You have heard the expression, “calm before the storm”. My grandmother told me the greater the calm the bigger the storm.
With Accounts Payable Automation there too is a calm. However to start at the beginning there is a path that leads to that calm. Usually, someone in the organization gets the idea from a book, blog or conference that getting rid of the paper in accounting would be a good idea. They may not know exactly why it’s good, but they know it is. With a little research the idea starts to materialize and this person gets a few more people in the company interested and the idea starts to become the beginnings of a project.
Once the project starts to materialize a small group of people form, still led by the person with the original idea. Then the group gets serious by researching a few service providers that sell software to automate. Now there are a few different paths, depending on the type of company. One is the RFP (request for proposal) which is a formalized process (I really dislike the – but that will be another article at another time) and the other is hiring a consultant (that too has it’s challenges because there aren’t too many consultants out there with the right experience for AP Automation). For this example I am going to use the most common path and that’s going it on your own. Once you have interviewed the appropriate number of service providers and you find the one, next comes the recommendation. To this point I haven’t explained that the group that is doing this is normally a collection of people in middle management that is wanting to make an impact in a positive way within their company.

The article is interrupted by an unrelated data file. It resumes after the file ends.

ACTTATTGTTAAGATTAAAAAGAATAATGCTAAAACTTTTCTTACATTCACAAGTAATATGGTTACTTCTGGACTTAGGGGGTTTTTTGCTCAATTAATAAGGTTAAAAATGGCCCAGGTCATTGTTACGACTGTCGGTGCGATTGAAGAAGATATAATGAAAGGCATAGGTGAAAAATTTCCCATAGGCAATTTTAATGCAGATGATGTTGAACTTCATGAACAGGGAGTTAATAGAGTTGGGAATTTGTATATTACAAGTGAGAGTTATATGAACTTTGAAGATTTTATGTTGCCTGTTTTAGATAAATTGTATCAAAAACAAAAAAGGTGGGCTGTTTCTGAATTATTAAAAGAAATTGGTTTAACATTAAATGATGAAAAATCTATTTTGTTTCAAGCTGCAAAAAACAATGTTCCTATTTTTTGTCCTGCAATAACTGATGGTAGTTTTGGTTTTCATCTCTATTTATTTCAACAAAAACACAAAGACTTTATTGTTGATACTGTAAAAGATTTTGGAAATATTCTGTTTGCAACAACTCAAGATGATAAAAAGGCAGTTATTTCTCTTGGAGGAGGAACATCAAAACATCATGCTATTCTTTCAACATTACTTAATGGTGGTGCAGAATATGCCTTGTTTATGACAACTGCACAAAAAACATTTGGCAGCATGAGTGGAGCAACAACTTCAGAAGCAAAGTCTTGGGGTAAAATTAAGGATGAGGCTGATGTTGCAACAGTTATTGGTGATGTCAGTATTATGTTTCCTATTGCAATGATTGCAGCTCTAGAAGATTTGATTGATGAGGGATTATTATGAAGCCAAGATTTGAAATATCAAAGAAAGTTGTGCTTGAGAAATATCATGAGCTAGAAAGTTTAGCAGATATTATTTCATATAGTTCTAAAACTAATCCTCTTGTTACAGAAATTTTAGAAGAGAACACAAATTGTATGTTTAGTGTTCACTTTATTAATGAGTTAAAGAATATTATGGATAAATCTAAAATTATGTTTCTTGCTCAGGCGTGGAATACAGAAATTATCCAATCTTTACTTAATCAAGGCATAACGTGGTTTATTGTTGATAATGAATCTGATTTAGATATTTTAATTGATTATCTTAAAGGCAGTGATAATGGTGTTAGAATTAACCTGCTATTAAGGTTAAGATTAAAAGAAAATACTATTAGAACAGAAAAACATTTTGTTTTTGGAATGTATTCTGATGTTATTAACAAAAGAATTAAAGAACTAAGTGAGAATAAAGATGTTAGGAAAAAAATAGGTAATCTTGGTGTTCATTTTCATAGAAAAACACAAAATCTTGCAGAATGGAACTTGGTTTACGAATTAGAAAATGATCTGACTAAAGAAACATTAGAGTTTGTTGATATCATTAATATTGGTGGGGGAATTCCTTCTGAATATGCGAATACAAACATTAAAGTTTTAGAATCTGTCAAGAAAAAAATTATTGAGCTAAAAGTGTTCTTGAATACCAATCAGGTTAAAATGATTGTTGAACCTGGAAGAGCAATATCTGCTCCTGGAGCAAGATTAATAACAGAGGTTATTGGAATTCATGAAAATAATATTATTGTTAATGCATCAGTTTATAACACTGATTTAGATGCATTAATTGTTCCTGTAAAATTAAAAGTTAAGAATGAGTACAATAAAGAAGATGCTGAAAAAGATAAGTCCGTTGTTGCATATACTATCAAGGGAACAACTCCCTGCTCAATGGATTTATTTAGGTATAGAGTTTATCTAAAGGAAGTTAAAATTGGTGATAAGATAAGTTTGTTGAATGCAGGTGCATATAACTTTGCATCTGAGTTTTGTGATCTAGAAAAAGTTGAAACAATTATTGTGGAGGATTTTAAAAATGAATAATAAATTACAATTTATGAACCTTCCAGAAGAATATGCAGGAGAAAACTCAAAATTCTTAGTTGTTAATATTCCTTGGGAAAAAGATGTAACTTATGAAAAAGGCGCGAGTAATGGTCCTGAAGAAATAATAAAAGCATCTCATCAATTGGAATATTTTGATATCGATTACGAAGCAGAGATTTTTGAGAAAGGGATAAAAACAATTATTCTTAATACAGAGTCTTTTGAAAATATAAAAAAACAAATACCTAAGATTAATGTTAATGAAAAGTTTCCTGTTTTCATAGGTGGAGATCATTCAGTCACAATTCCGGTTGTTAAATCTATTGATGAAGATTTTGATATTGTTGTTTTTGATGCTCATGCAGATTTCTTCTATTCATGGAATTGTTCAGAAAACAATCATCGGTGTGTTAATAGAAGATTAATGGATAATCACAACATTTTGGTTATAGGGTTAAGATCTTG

This is the difficult part, where the group is convinced that the idea is perfect and that the company needs to do it they don’t, however, have the ability to write a check to get started. I really admire the group and its leader to get to this point, because a lot of people in corporate America wouldn’t go this far because of the risk, the risk to sticking their neck out on something that has the potential of failing. A lot of people take the safe route and keep doing what they are doing.
A Little Break
I want to point out that in my experience the first few sections of this article typically take an organization 18 months to two years. I hope that fact is shocking to you, but I also hope that backs up my admiration for the small group that wants to make it happen.
After this entire journey is completed and the recommendation is made, and because of the time that goes by there will be several recommendation, the company agrees to go ahead with AP Automation! Yea! (And) That’s the calm before Accounts Payable Automation change because the person, then small group that started this is really tired.
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